Growth, development, and aging methods of the midget octopus, Octopus huttoni
This is the first study to be completed on the growth, developmental rates, and aging methods in the midget octopus, Octopus huttoni. Understanding life histories and population dynamics are important for fisheries management. Although O. huttoni may not be a commercial species, it is commonly caught as bycatch from oyster dredging suggesting that populations are heavily impacted. The overall aim of this study was to compare life history data from O. huttoni populations in Southern New Zealand. Morphometries and ages were compared between three populations with different habitats and substrate; Foveaux Strait (Bluff), Otago Harbour, and Offshore Otago. Morphometries were measured from 121 individuals, ages were estimated from 109 individuals using beak length, stylet weight, and beak and stylet increment analysis, and lipofuscin volume was calculated for 106 individuals. Paralarval young were also bred in captivity and reared at different temperatures to observe how growth changes with temperature. Aging methods were compared to determine the best method for wild-caught animals. Beaks provided the highest estimate, assuming that one increment is laid down daily, but are still suspected to be an underestimate because of feeding erosion. Stylets were validated to have daily growth rings but provided estimates that were much lower than beak estimates due to poor visualization of the nucleus and are therefore, not recommended as an accurate aging method. Lipofuscin accumulated slightly when compared to beak age, but the uneven distribution of granules may have resulted in increased variation as only 10 photos were taken per sample. Therefore, more photos (20-30) per sample and known-aged individuals should be used to establish a baseline trend. Individuals from the Foveaux Strait were found to be significantly smaller and younger than those found in the Otago Harbour. Those from Munida were smaller and younger than those from the Otago Harbour, but older than those from Bluff. These results support the ontogenetic shift hypothesis that paralarvae of merobethic species such as O. huttoni drift offshore during the planktonic stage, settle to the benthos, and then migrate inshore to spawn when mature. Since individuals from the Foveaux Strait were caught offshore, further studies should also collect octopus from inshore Bluff to compare and further test this hypothesis. The smallest individual was estimated to be 28 days old, but O. huttoni are hypothesised to spend 40-70 days in the plankton before settlement. The lack of growth rings in laboratory reared paralarvae suggest that increments may start depositing only after settlement. Future studies should observe increments in known-aged, recently settled individuals and if this is true, that would indicate that beak estimates can only be representative of age post-settlement. Results from paralarval rearing confirmed that at lower temperatures, embryonic development is slower, and that mother size and age does not influence offspring size. Overall, this comprehensive study provides vital life history information for three different populations of O. huttoni in Southern New Zealand.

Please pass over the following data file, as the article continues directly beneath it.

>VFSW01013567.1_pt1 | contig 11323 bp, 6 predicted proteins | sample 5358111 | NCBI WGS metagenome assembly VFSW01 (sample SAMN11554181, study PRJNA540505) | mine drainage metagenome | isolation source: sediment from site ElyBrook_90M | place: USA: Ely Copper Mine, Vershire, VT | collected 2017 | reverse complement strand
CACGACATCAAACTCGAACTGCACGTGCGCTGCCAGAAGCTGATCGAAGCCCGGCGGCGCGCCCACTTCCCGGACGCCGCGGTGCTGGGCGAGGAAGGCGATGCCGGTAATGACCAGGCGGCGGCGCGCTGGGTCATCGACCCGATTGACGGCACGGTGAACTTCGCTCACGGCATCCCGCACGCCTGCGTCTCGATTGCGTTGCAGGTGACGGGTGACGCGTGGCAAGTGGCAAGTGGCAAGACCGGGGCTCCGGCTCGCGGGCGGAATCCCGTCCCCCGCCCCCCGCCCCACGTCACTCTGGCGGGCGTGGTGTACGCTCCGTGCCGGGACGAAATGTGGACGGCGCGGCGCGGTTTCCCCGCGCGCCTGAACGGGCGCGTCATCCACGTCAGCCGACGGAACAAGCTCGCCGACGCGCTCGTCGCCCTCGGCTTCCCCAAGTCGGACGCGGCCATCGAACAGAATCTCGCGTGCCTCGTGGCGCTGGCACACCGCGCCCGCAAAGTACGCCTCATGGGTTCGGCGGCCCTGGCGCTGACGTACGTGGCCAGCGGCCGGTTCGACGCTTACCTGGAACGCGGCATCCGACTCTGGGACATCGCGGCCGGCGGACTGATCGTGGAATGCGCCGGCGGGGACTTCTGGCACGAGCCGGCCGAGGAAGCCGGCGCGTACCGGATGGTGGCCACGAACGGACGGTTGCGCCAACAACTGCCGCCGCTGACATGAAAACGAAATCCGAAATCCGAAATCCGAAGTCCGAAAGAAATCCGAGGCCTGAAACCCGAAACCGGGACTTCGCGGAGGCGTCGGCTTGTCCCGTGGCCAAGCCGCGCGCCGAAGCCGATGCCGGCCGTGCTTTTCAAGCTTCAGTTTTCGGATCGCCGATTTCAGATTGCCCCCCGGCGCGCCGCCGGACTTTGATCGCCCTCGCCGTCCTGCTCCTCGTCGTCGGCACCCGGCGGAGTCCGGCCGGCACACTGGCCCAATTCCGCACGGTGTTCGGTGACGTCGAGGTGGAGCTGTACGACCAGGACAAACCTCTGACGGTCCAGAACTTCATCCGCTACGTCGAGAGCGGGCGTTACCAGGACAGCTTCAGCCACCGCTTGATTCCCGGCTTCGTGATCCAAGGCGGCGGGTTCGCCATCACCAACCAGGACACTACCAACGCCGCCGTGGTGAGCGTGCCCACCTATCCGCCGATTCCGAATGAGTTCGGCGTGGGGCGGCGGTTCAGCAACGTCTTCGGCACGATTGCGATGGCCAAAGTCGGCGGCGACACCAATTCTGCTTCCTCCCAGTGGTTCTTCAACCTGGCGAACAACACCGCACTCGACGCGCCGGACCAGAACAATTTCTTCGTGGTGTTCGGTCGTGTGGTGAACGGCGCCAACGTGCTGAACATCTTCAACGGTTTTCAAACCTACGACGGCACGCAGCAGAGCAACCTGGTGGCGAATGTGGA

Advisor: Lamare, Miles; Damsteegt, Erin; Lokman, Mark
Degree Name: Master of Science
Degree Discipline: Marine Science
Publisher: University of Otago
Keywords: Southern New Zealand; Allometry; Lipofuscin; Octopus huttoni; Growth rates; Ageing
Research Type: Thesis